Have you heard about being studied by Mountain View?
The ordinance would ban single-use carryout bags and (potentially) charge for paper bags at all retail stores in Mountain View, excluding restaurants, charitable non-profit thrift organizations, and protective bags for produce, meat and prescriptions.
Like me, when you think plastic bag use you probably think grocery shopping, but the scope of this ordinance would be wider. It would involve all retail stores. Hmmm. It’s hard to imagine Kohl’s and Target without their bags.
However, I have no trouble imaging the harm plastic causes the environment. Plain and simple, using plastic causes problems.
Here are some facts:
Between 500 billion and 1 trillion plastic bags are used yearly worldwide. (I can’t even fathom these numbers. Can you?) It’s estimated that Californians use 12 billion plastic bags a year. Less than 5 percent of those bags get recycled.
A single plastic bag can take up to 1,000 years to degrade. Our oceans and landfills are clogged with plastic debris. Use-and-toss bags often end up in trees and rivers choking wildlife.
So this writer asks, why don’t we already have a ban? San Jose and San Francisco are on this band (banned) wagon. Even Los Angeles has adopted it. What are we waiting for? C’mon, Mountain View, step up. Ban single-use plastic bags. Help protect our environment.
But that’s just my opinion. There are others – advocates and critics alike convinced their stance is the right one. The jury may still be out on what will be most effective for the future.
Some critics believe a ban would be more of a Band-Aid than a solution—trading one set of problems for another without any significant environmental solution because paper bags are equally offensive and problematic.
Manufacturing paper bags effects forests, causes air and water pollution (acid rain) and uses more energy to produce a final product. Have you ever been near a paper mill? The stench is unforgettable. Paper is denser and isn’t completely degradable either—landfills are full of paper.
From where I sit, the real issue isn’t about a choice between paper or plastic, it’s about how we can least impact our environment. Simply banning plastic bags isn’t enough. Many, myself included, believe we need to change our cultural attitudes. We need to care—care about protecting the environment and living greener—and act responsibly.
Reusable totes are a good start. Some, like Chico Bags, are small enough to tuck inside your pocket or your purse—even a small one. And they come in fun colors.
Yes, totes need to be washed occasionally and that involves energy use, but despite concerns about germs, they don’t need to be washed after every use. If something spills inside one of my bags, I rinse it and wipe it clean. I don’t wash my purse every time I use it and it comes in contact with a world of unseen germs every day.
Totes are a little less convenient. I have to remember to bring it with me— BYOB. (I remember when those letters held an entirely different meaning for me.) Sometimes I forget and have to go back to the car to get it, but hey, the extra walking can’t hurt.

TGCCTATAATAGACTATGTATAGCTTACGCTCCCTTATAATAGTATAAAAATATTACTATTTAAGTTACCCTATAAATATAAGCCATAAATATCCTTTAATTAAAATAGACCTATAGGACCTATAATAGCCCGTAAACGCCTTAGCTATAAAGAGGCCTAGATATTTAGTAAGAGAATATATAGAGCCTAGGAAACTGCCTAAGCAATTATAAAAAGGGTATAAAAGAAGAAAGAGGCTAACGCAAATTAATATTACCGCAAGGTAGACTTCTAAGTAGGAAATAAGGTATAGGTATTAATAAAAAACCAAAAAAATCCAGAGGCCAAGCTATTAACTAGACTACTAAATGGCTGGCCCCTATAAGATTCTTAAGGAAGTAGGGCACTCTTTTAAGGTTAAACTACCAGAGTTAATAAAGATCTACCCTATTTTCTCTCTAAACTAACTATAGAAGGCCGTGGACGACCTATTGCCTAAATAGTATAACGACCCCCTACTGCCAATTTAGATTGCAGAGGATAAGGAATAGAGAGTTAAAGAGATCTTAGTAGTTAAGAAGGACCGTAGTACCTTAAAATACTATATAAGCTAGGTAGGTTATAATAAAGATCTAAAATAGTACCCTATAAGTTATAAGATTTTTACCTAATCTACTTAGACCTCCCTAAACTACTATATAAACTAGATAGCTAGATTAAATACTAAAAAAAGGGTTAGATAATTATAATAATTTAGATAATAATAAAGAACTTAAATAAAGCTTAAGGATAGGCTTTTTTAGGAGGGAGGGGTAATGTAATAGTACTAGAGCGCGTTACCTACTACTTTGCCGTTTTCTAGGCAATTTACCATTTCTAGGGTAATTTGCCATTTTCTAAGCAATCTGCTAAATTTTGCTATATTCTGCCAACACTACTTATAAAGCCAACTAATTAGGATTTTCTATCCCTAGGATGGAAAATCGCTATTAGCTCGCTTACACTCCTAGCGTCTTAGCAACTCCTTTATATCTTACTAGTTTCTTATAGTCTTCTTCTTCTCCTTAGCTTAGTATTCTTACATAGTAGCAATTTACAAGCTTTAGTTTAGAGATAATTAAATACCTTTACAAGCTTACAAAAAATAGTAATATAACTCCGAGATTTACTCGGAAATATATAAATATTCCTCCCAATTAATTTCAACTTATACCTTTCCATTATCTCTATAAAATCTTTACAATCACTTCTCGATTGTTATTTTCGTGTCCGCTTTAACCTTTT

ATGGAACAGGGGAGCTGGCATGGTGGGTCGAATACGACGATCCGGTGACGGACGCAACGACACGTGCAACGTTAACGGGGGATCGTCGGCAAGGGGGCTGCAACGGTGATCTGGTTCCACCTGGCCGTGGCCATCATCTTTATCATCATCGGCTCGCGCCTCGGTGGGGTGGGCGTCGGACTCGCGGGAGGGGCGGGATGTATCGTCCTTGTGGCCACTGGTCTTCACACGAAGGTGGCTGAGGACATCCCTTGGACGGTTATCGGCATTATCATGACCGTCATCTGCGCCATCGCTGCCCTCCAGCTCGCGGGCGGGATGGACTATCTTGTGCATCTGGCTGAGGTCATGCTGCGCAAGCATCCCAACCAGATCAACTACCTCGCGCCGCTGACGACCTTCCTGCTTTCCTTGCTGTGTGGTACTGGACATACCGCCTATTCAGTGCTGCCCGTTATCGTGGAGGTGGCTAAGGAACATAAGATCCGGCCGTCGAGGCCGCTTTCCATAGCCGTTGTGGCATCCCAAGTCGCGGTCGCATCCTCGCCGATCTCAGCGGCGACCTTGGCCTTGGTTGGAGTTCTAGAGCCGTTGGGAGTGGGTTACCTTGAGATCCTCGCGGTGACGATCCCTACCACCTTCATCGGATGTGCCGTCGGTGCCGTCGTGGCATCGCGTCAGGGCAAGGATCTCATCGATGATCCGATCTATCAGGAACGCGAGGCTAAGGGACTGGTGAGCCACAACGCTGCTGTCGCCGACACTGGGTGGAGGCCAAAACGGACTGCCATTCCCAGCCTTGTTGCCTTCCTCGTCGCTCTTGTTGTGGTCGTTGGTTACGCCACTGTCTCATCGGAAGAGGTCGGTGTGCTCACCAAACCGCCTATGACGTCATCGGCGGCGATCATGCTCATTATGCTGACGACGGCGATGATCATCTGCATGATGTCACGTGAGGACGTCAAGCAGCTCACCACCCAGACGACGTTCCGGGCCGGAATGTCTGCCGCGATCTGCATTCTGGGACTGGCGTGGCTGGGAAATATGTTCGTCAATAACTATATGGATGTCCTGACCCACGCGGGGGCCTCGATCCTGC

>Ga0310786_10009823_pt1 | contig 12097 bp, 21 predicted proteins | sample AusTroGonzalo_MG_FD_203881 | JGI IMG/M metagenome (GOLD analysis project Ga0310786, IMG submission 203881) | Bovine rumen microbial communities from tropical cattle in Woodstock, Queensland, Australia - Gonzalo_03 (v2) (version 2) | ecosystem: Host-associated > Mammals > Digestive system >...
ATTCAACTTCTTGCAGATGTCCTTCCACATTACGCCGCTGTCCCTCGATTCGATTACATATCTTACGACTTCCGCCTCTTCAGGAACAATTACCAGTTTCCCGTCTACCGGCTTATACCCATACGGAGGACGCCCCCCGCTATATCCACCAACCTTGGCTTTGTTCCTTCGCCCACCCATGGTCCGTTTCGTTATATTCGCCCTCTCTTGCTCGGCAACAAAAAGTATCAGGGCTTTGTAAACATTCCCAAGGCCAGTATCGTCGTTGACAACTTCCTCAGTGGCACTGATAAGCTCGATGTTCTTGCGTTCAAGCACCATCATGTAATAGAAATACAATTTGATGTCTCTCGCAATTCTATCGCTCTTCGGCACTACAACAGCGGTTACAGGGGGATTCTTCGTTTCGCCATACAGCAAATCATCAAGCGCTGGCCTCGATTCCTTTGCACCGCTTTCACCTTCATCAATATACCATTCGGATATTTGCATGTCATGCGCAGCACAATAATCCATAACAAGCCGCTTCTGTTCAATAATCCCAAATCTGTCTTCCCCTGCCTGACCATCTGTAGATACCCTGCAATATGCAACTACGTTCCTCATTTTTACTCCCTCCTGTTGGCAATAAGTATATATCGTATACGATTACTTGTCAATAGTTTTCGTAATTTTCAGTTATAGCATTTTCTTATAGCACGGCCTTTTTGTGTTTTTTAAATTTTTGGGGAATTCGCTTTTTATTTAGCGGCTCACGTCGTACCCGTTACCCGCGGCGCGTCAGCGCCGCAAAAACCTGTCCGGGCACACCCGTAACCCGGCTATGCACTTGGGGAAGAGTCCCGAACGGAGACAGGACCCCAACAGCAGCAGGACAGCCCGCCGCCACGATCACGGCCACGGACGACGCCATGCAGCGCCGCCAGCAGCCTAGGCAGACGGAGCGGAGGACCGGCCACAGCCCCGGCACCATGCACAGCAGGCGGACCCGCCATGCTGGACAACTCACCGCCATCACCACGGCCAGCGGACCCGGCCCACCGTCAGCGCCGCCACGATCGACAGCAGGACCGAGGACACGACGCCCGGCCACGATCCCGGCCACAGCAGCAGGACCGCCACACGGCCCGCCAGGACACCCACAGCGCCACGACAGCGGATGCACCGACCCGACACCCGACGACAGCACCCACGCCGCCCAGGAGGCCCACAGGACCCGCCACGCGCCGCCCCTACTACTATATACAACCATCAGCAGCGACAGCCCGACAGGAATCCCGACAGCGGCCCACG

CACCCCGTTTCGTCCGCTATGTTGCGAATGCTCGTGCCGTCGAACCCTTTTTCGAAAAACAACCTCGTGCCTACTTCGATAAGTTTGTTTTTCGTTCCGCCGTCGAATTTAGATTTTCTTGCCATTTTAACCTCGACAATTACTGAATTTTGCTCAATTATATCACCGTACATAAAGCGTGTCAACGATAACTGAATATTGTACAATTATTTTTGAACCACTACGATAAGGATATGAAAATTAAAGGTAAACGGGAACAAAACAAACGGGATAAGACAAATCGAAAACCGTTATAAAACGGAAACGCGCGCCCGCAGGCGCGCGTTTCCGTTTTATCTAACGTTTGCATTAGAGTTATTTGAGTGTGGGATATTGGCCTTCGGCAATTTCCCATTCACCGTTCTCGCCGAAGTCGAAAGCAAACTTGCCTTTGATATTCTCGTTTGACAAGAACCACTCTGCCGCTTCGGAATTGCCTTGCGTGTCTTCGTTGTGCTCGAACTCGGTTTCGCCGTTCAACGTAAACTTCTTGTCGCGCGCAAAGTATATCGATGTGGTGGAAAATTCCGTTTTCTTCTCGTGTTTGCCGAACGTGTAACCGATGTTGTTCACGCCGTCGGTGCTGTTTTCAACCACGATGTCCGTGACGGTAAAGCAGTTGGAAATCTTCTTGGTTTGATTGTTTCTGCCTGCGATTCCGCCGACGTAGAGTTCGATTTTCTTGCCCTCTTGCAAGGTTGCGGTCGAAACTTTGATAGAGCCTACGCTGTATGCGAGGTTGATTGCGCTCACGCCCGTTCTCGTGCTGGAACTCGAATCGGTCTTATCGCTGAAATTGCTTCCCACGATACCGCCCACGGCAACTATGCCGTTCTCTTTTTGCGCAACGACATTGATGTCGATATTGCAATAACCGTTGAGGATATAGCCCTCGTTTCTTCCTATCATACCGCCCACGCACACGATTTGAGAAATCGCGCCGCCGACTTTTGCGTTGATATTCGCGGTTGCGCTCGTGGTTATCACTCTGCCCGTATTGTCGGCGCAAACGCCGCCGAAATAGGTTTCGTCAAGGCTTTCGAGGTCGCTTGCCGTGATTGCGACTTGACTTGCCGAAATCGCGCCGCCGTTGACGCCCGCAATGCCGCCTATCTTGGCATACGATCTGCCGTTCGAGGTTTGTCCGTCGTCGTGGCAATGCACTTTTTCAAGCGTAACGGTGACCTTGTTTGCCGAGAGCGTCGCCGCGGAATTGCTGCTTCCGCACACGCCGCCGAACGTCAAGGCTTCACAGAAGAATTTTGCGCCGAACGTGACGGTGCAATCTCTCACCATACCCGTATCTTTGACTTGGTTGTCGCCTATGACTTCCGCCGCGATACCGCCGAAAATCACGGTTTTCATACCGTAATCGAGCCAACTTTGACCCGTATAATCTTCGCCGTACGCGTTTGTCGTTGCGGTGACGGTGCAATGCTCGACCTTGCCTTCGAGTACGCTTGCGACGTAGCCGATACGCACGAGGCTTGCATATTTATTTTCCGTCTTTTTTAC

I keep three or four bags in my car all the time. One has a local school logo, another a Safeway logo. That doesn’t stop me from using it at another grocery store—no embarrassment for this shopper. In fact, I say it’s good luck for the “other” store. I’m guessing they’re pleased they carry what I’m looking—I’m there, I’m not in Safeway. (Hmmm. Maybe that’s an idea for a new ad.)
What about the myth that plastic bags are free—I don’t want to have to pay for a paper bag, (with this ordinance stores can charge a fee if a customer elects to use a paper bag instead.) Folks, nothing is free. A store might not charge me outright for a plastic bag, but somewhere along the way the cost is reflected in their item pricing, and I’m paying for it.
Looking back, plastic bags have only been around for about 50 years. Before that shoppers used paper bags, but go back further – people grew their own food, they hunted and gathered and used whatever was at hand – a basket, a crate, a flour sack or a bottle. When paper and then plastic entered the picture we called it progress. It was certainly more convenient.
But such inexpensive convenience may have paved a difficult road, especially from an environmental point of view.
Plastic bags are not recycled effectively—yet. I can’t help thinking that banning plastic should open the door to the opportunity to develop improved, more biodegradable bags.
I reuse plastic bags all the time, and I’ll miss being able to easily replenish my supply if the ban goes into effect. But if it turns out to be the best solution environmentally, I’m on board.
Still not convinced? How about this final fact for considering switching to a reusable bag: over a lifetime, the use of reusable bags by just one person would save over 22,000 plastic bags.
Get informed. Listen to what others have to say about this issue. Don't miss your chance to speak up about it – pro or con. Attend the open session on the subject for residents and retailers: